The strategy document has been years in the making and was eagerly anticipated by Canada’s allies in the region, including Japan and South Korea, which have been lobbying for deeper co-operation. It also contains a section on India, which includes a commitment to work toward a new trade agreement.
The Liberal government promised when first elected in 2015 to develop a new approach to China after years of prickly relations under the former Conservative administration.
But Canada has struggled to figure out how to engage with an increasingly assertive — sometimes belligerent — China and its supreme leader Xi, who has openly rejected elements of Western-style governance, such as the separation of powers.
The Liberals signalled a plan to increase Canada’s military commitment to the region during the prime minister’s recent overseas trip to the G20 Summit.
That commitment is outlined in broad strokes in the strategy document through promises to boost engagement in international military exercises and to increase the number of Canadian warships deployed in the region.
There’s also a pledge to help smaller countries in the region build up their security forces, presumably with the help of Canadian training. That pledge is similar to the promise the Liberal government made in 2017 to help increase the training and quality of United Nations peacekeepers — a promise that has gone unfulfilled.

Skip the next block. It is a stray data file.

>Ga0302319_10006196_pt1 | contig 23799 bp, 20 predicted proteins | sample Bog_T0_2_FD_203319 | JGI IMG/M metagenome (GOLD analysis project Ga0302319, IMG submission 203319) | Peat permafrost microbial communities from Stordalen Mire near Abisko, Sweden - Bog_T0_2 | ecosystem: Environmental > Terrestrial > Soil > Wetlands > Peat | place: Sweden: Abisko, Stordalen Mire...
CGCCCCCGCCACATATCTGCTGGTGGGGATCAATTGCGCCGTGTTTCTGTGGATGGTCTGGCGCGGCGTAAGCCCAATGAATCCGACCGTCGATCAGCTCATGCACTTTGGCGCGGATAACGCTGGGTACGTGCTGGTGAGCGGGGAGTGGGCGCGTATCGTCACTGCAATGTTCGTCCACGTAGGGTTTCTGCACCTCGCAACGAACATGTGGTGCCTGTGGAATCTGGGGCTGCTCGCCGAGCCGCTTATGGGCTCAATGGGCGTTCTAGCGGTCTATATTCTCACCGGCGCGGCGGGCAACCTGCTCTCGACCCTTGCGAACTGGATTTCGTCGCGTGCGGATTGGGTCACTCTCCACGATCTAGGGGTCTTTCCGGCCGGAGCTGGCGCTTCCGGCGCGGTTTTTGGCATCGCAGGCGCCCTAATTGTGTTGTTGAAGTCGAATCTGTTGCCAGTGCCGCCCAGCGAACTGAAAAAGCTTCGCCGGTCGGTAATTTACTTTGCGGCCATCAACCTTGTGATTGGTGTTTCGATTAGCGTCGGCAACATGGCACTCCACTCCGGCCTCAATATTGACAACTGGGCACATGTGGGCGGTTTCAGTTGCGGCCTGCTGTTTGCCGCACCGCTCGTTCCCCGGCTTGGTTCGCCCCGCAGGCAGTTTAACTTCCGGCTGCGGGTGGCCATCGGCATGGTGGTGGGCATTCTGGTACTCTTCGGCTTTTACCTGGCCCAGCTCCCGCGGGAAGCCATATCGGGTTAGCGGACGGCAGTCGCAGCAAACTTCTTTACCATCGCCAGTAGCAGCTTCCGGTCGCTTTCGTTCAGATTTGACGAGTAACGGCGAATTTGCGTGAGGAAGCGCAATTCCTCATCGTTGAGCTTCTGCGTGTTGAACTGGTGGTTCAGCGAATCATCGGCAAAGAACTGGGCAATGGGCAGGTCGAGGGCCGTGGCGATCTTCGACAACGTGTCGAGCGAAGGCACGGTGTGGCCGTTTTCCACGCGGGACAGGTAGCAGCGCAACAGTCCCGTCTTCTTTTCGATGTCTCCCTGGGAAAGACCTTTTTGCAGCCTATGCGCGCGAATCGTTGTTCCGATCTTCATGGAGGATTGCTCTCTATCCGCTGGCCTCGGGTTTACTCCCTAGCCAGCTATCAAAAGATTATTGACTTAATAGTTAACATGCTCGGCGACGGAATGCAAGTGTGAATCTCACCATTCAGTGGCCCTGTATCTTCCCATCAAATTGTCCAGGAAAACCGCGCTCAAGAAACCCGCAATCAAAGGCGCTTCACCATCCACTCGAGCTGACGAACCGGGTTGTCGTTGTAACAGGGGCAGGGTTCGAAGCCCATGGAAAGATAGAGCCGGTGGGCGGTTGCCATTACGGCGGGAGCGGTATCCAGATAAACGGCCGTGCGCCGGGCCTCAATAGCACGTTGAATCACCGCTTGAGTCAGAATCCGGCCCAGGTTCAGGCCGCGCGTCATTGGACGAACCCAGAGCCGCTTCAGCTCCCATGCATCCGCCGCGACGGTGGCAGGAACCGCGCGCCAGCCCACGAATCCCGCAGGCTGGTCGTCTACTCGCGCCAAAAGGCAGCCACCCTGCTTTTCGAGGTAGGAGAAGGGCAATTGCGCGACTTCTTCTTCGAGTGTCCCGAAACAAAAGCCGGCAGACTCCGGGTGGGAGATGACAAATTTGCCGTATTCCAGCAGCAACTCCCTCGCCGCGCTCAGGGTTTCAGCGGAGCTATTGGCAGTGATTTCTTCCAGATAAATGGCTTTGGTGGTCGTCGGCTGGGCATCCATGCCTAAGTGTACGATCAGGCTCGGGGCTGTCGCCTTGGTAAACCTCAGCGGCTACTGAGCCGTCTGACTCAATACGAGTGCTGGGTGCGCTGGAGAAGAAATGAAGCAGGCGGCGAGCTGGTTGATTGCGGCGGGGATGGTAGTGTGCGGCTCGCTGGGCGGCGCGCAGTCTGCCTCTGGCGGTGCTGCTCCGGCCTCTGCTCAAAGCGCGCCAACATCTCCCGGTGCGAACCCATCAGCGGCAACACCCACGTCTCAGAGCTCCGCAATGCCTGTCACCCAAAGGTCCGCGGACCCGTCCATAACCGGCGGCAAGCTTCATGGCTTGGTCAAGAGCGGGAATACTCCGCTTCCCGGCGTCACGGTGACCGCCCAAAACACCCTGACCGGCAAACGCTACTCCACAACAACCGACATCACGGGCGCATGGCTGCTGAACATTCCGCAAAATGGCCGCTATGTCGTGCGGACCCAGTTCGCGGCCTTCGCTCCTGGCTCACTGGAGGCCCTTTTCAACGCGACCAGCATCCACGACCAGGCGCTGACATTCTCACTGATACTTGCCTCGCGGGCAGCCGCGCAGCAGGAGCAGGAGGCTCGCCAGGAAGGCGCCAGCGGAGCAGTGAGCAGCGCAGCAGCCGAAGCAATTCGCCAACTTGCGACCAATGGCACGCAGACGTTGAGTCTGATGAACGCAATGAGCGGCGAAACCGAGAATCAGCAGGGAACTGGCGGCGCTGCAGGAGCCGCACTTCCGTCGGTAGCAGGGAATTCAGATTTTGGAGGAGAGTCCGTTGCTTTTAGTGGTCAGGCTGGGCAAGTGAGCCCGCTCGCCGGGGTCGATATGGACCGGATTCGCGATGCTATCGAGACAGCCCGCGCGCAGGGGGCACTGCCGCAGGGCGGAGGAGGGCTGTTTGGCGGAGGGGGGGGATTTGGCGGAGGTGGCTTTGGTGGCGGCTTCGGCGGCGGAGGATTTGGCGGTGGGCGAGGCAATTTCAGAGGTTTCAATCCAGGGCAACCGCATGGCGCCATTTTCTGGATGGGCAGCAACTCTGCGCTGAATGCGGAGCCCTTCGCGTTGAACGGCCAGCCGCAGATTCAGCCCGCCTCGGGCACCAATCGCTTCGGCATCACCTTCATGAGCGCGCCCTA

The strategy says the military commitments being made are tied to the ongoing review of Canada’s defence policy, ordered in the aftermath of Russia’s invasion of Ukraine in February. That review has yet to be made public.
The defence and security promises in the Indo-Pacific Strategy are being made at a time when the Canadian military is short 10,000 members and is struggling to recruit new ones.
Joly said the government will make the strategy work and will be “putting money where our mouth is.”
Earlier this month, China’s embassy in Canada responded to a speech made by Joly that previewed the new strategy, saying it “contained a lot of negative contents related to China that distorted the truth, exaggerated the so-called ‘China threat’ and discredited China’s image, which constituted a gross interference in China’s internal affairs. China is deeply concerned about this and firmly opposes it.”
The strategy was welcomed by the U.S. ambassador to Canada, David Cohen, in a statement Sunday.